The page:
MANILA, Philippines – The National Union of Journalists of the Philippines (NUJP), in a statement on Sunday, May 3, condemned Solicitor General Jose Calida’s warning to the National Telecommunications Commission (NTC) regarding ABS-CBN’s franchise.
In a statement earlier that day, Calida told the NTC that they had no powers to grant provisional authority to the broadcast giant, which will allow it to operate while the renewal of its franchise is pending in Congress.
ABS-CBN’s franchise officially expires on Monday, May 4. NTC Commissioner Nathaniel Cordoba said in February that the agency would “most likely” allow ABS-CBN to operate beyond this date, following the principle of equity “based on the advice of the Secretary of Justice.”
But Calida said: “Although this legislative power may be delegated to administrative agencies through a law, at present, there is no such law giving the NTC or any other agency the power to grant franchises to broadcasting entities.” (EXPLAINER: Can ABS-CBN operate past its franchise expiration date?)
NUJP countered by highlighting the network’s crucial role during the coronavirus outbreak.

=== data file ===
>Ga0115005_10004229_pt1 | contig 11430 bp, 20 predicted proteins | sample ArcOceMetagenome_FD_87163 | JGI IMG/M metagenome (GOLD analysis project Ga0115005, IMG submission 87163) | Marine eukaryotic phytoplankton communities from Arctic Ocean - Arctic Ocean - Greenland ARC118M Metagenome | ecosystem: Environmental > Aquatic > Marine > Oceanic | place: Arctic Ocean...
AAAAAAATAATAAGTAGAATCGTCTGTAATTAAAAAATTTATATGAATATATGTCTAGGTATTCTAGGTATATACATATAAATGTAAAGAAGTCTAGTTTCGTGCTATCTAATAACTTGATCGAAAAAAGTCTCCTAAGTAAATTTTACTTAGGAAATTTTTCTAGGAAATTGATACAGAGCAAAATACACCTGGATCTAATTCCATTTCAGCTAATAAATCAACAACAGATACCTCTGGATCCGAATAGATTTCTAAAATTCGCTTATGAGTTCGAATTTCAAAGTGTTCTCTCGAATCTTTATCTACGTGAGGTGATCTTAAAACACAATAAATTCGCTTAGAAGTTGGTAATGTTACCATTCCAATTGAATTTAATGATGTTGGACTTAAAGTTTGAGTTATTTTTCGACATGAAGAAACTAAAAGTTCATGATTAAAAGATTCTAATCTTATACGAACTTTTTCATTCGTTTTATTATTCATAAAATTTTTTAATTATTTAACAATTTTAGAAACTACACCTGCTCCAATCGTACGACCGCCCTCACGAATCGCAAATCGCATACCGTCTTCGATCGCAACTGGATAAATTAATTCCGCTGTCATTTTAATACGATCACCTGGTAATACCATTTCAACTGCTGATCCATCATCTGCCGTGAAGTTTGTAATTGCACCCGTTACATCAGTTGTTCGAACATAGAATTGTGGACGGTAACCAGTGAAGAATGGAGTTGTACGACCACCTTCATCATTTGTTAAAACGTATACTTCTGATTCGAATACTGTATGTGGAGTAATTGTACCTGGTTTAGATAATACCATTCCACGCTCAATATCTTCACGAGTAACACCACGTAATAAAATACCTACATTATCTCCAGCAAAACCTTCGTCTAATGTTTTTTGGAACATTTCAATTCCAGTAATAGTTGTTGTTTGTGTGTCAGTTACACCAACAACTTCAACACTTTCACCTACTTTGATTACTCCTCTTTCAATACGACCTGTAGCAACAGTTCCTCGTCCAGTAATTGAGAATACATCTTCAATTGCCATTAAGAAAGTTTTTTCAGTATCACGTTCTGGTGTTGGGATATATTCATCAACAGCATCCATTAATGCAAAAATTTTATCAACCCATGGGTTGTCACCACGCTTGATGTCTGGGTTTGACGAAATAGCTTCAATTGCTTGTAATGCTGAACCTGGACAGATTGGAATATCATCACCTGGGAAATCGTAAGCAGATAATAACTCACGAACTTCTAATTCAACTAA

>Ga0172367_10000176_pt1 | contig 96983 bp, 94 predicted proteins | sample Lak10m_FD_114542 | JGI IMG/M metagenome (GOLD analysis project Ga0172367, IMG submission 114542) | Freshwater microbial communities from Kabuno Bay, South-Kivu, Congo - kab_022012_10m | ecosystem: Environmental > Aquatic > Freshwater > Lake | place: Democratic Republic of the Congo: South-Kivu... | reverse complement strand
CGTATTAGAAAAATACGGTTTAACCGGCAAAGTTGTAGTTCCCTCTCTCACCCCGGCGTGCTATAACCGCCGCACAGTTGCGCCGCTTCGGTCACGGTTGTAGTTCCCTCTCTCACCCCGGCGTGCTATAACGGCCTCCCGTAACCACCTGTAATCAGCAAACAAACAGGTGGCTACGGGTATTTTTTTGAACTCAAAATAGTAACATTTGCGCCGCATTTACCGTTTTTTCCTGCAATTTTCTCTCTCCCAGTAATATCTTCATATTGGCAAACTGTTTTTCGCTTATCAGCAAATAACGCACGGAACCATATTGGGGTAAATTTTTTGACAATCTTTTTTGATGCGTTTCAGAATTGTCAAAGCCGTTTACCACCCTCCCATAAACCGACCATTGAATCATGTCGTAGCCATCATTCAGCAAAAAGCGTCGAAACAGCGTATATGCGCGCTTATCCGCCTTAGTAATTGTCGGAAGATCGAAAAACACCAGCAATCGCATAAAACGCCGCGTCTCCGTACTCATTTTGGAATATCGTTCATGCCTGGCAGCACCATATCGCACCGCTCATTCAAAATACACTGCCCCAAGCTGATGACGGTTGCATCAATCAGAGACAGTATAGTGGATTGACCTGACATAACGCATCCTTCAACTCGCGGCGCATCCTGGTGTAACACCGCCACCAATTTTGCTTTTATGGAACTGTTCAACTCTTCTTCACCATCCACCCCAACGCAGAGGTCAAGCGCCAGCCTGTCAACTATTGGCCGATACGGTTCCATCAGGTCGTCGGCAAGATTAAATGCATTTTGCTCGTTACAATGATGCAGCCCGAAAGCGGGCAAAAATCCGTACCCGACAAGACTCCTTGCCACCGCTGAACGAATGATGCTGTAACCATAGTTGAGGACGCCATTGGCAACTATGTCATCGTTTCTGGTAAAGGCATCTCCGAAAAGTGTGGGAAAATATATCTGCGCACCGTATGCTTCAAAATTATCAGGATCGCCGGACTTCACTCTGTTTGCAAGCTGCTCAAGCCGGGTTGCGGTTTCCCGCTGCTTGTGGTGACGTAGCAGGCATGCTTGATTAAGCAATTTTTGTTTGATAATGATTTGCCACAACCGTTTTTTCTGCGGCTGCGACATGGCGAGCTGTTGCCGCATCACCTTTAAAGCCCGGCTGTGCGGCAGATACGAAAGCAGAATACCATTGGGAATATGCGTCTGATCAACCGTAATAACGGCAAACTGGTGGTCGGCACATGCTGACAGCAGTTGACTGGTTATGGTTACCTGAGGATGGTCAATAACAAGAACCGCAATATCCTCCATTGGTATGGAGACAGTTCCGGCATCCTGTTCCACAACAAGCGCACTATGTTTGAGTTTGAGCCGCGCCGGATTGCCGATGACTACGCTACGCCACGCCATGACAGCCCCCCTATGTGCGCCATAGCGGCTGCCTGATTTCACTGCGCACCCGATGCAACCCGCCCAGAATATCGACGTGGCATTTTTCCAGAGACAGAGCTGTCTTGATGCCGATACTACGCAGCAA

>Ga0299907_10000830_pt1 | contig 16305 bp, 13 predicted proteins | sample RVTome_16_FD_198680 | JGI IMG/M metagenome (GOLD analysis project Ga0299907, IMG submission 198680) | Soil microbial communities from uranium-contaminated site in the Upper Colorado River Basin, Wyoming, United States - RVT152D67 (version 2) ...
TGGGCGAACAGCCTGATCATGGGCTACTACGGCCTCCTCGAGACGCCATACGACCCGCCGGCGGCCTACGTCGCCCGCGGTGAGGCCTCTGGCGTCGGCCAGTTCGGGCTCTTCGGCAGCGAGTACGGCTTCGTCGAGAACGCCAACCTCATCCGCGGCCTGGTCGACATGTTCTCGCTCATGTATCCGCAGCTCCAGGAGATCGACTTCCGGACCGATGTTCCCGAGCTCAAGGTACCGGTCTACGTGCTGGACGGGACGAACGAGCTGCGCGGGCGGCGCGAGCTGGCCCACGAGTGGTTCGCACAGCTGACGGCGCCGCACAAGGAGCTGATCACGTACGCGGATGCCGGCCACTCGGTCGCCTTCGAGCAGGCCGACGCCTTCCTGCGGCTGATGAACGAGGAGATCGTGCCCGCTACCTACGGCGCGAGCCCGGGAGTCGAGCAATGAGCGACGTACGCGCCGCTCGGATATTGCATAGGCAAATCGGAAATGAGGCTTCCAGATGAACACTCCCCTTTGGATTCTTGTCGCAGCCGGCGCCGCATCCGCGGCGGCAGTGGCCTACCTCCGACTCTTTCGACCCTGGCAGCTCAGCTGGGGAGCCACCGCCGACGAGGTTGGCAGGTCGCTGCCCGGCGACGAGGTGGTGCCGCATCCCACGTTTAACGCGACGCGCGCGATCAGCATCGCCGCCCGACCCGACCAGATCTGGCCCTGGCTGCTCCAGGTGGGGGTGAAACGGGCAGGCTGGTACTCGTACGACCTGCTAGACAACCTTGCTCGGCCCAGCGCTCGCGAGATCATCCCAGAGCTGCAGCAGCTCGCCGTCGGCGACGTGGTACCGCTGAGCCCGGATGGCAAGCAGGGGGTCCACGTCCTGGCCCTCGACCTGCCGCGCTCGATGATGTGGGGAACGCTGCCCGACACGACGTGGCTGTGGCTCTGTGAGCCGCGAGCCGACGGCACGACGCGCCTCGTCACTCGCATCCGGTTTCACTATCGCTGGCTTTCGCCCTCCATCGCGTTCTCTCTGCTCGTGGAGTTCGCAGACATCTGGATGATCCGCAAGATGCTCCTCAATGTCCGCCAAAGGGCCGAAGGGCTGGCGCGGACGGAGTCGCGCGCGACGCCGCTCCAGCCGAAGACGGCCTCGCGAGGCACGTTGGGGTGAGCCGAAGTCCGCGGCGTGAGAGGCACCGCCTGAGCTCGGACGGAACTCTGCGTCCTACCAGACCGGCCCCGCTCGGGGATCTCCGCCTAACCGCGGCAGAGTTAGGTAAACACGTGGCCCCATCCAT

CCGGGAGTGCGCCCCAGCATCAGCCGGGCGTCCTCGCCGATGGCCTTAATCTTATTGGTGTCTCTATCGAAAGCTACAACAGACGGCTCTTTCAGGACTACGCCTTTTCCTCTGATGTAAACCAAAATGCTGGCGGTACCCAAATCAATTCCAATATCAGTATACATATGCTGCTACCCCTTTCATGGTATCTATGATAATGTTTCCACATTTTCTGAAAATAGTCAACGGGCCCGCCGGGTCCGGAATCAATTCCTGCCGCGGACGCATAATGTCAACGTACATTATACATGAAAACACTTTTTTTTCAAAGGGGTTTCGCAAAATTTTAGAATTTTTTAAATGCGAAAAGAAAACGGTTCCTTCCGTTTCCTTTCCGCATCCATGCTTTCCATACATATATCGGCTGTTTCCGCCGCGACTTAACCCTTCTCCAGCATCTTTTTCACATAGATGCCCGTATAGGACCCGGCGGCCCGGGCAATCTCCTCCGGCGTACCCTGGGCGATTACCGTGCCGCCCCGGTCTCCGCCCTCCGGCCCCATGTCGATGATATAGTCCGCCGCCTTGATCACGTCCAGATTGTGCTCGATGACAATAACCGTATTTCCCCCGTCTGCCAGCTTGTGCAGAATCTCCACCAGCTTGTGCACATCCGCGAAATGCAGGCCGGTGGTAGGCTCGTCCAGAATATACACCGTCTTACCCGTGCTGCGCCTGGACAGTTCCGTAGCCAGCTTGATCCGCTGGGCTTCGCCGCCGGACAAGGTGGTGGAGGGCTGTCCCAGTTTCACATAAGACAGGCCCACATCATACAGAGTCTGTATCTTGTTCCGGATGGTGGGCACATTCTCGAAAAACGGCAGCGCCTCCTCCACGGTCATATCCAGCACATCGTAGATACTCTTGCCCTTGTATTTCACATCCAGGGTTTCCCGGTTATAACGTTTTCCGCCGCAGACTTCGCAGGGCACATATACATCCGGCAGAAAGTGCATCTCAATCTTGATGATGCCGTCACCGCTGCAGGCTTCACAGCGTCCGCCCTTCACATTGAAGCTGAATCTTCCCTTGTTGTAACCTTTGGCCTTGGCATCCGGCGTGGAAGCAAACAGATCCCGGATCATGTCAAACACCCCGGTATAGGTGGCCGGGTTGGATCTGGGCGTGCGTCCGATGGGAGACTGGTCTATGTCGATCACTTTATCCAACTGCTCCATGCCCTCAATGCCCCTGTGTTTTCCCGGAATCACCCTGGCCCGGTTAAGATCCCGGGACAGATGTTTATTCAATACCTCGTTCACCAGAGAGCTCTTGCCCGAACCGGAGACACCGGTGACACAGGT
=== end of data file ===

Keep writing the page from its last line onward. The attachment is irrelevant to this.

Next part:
“It would do no good to the Filipino people if the country’s biggest media corporation, one that is relied upon by a great number of the people during this pandemic for news, entertainment, and relief delivery, if it ceases operations tomorrow,” NUJP’s statement read.
NUJP pointed out that both the House of Representatives and the Department of Justice were already in favor of letting the NTC give ABS-CBN leeway.
“The House of Representatives earlier told the NTC to give ABS-CBN a provisional authority that it already says will finally be given due course when its sessions resume. The Department of Justice has already opined that such provisional authority would be a just measure under the circumstances.”
Calida filed a quo warranto case against the franchises of ABS-CBN Corporation and ABS-CBN Convergence before the Supreme Court on February 10. He argued they were “unlawfully exercising their legislative franchises.” ABS-CBN Convergence’s franchise had already lapsed on March 17.
Press freedom advocates and media groups have said that Calida’s moves against ABS-CBN were part of the administration’s continuing efforts to silence critics and journalists.
NUJP said: “We ask, who really speaks for this government? Is the government so blinded by its Chief Executive’s hatred of an entity that it dares to flaunt our nation’s collective sense of fair play, due process, and common good when the entire country grapples with a problem infinitely more pressing and dangerous? Shame!” – Rappler.com